I have no compunction in firmly closing a book and returning it to the shelf if I am not enjoying it or, indeed, if I simply do not like it. On one such occasion, when I was very much younger, finding myself so disengaged with the words I was reading, I threw the book out of the window of a moving train. We grow older and sillier and in that silliness our compass becomes less fixed, meaning that we can meander backwards and forwards through time finding new pleasure in things we would previously have shown the window. I have to confess that I have never found the wonder that is enjoyed by so many in the plays of William Shakespeare. During my school days I read, studied and indeed successfully answered questions on a handful of his works and on leaving school worked a summer job at Chichester Festival Theatre where the finest Shakespearean actors plied their trade. I am now neither keen on actors nor Shakespeare. Maybe I have haven’t had one that I liked. The same may be said about artichokes. They have a very sophisticated reputation in good restaurants as an hors d’oeuvre and they look as though they were designed by an architect but, as with WS there’s an awful lot to plough through before you get to the good bit. I cannot bring myself to use the name Globe Artichoke because of the Shakespearean overtones so I will continue with the French nomenclature of Artichaut Camus…a writer who I remember enjoying very much when I read a couple of his books whilst I was at art school but I have no idea why: it may just have been because he was French. It has to be said that these huge artichokes have another quality that attracts and that is their cheapness. Elizabeth David is someone who I do enjoy reading ( maybe if Shakespeare had included more recipes I would have warmed to him) and it was a small piece in her seminal work “French Provincial Cooking” that set me to preparing this simplest of all suppers. The piece caught my eye, not only because I had looked up “artichoke, things to do with” in the index, but also because it was not just a recipe but a description of a dinner she had enjoyed, some 50 years ago, at La Mere Brazier in Lyon, a restaurant that I myself visited last year. Ms.David had eaten saucisson en brioche, sole meuniere and poularde en demi deuil, a daunting affair, and was wondering how on earth she would manage an artichoke heart topped with a slice of foie gras that was to be the next course. As it turned out, the artichoke heart was served as the simplest and lightest of salads although, I have to admit, I could not have dealt with preceding three courses let alone considered an artichoke salad before cheese and dessert.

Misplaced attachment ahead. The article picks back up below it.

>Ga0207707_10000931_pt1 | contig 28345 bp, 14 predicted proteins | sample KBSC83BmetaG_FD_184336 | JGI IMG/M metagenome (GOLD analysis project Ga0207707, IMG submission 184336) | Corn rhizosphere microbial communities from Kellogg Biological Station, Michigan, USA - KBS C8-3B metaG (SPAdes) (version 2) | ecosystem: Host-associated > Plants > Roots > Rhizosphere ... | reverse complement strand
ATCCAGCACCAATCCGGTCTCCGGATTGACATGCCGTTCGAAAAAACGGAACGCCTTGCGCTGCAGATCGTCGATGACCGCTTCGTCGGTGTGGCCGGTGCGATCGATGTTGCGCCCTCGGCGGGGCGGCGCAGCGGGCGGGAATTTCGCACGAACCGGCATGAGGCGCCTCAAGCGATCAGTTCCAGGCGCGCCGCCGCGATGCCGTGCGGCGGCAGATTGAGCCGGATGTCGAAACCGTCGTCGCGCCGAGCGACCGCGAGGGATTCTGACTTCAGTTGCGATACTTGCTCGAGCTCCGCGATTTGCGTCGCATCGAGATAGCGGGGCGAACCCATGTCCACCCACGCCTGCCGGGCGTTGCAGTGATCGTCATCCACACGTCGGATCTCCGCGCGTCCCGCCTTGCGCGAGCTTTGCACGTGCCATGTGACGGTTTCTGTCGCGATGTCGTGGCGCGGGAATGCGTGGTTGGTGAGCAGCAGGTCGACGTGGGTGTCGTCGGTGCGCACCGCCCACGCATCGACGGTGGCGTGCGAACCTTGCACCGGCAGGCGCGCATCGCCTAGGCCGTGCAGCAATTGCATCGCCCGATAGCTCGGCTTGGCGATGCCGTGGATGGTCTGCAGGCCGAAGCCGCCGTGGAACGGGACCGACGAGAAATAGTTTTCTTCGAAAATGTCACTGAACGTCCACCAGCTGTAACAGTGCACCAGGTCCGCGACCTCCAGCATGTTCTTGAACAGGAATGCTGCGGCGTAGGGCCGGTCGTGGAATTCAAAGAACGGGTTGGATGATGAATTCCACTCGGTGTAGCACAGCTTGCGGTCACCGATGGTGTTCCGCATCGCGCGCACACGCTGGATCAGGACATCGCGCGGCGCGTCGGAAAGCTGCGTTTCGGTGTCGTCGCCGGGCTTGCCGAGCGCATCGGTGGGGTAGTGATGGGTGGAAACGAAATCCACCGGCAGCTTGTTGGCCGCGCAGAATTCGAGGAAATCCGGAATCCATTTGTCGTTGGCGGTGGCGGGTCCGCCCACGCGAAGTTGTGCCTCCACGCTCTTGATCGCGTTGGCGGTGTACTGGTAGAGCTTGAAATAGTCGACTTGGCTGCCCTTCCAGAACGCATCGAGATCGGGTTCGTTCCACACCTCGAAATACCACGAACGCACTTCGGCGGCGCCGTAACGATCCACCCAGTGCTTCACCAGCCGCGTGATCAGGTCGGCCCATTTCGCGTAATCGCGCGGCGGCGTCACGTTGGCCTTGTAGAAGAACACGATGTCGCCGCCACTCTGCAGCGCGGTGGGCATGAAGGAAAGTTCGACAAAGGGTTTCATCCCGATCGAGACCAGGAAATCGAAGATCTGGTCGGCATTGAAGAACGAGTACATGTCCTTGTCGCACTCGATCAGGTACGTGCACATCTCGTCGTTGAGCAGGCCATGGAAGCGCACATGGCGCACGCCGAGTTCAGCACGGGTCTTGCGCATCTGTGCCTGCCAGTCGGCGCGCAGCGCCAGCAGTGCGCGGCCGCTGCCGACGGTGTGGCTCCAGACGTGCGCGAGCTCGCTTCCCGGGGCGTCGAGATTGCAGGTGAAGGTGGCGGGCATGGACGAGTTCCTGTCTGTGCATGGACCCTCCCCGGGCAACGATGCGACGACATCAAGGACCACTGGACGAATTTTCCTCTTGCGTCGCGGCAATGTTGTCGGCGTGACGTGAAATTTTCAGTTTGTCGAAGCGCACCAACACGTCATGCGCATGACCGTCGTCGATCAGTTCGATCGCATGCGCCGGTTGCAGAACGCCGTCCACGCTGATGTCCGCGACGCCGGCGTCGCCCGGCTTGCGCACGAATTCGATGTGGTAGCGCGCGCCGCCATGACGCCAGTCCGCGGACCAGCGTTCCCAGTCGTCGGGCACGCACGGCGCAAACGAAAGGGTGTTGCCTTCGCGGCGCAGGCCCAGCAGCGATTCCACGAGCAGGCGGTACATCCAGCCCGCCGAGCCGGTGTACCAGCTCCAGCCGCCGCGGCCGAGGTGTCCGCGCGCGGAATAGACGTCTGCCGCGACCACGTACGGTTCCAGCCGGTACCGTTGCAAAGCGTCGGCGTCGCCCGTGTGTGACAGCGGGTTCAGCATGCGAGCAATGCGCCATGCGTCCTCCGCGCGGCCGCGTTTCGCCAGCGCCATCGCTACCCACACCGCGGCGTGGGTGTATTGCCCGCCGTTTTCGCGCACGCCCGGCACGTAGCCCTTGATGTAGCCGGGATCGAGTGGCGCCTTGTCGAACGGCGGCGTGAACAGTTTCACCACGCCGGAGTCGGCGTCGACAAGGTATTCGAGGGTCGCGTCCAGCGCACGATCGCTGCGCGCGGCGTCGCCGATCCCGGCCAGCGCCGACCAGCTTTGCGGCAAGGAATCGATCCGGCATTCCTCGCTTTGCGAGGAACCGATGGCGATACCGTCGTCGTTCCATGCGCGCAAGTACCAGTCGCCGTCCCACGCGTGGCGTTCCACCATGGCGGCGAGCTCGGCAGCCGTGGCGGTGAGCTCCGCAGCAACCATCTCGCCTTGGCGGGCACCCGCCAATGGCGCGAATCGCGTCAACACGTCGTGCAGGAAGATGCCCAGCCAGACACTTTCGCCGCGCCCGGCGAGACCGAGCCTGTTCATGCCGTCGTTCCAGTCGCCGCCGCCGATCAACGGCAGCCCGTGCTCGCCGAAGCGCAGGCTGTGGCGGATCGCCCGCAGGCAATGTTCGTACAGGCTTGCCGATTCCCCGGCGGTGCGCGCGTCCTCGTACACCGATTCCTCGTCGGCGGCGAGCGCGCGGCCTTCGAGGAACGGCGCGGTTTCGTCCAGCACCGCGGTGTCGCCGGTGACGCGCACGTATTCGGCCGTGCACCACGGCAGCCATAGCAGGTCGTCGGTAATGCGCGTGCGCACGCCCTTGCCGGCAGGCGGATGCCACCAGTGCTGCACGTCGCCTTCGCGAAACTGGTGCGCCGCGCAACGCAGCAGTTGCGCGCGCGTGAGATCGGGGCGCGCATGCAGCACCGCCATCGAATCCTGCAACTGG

For this salad each person should be served a whole artichoke heart and therein lies the only fly in this particular ointment. The artichoke in the opening picture is in a large le Creuset casserole and there certainly isn’t room for another in there…which makes me think this is a supper for one. Thinking of the logistics for preparing this dish for six people makes me want jump out of the window of a moving train leaving the book on the seat. Back to preparation. Cut the stem off and then cut off the top of the artichoke. Put the prepared artichoke into a casserole of well acidulated and salted water, bring to the boil and cook for about 40 minutes. Drain and cool the artichoke, but don’t let it get cold, and then remove the outside leaves and the choke, leaving you with the tender artichoke heart. Put some good salad leaves, such as mesclun, onto a plate and dress the salad with oil and lemon ( or maybe some tarragon vinegar),place the heart on top and drizzle with the same dressing. It’s worth a try…if you don’t like it, chuck it out of the window.